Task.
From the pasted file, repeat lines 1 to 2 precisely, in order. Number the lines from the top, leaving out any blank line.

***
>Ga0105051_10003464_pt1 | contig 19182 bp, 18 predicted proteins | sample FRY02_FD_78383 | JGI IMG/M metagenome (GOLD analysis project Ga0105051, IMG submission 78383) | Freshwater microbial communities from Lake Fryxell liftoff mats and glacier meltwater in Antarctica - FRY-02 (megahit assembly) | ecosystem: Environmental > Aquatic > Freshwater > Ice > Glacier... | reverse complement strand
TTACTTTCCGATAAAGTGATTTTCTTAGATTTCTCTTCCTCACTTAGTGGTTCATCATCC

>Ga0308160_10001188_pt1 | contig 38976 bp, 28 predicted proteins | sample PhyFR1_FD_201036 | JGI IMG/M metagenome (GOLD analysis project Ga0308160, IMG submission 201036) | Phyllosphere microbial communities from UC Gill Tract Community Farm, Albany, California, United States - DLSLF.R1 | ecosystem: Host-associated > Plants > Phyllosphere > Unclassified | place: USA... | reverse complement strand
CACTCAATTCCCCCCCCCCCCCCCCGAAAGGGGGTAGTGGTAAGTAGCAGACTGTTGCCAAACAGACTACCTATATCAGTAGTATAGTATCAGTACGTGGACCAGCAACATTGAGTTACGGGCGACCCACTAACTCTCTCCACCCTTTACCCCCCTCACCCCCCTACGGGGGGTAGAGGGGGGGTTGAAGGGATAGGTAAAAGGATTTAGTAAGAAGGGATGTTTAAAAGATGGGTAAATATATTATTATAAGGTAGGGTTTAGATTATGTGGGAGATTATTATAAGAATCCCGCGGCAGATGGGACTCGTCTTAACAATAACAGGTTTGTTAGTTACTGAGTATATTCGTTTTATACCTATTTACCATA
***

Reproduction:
>Ga0105051_10003464_pt1 | contig 19182 bp, 18 predicted proteins | sample FRY02_FD_78383 | JGI IMG/M metagenome (GOLD analysis project Ga0105051, IMG submission 78383) | Freshwater microbial communities from Lake Fryxell liftoff mats and glacier meltwater in Antarctica - FRY-02 (megahit assembly) | ecosystem: Environmental > Aquatic > Freshwater > Ice > Glacier... | reverse complement strand
TTACTTTCCGATAAAGTGATTTTCTTAGATTTCTCTTCCTCACTTAGTGGTTCATCATCC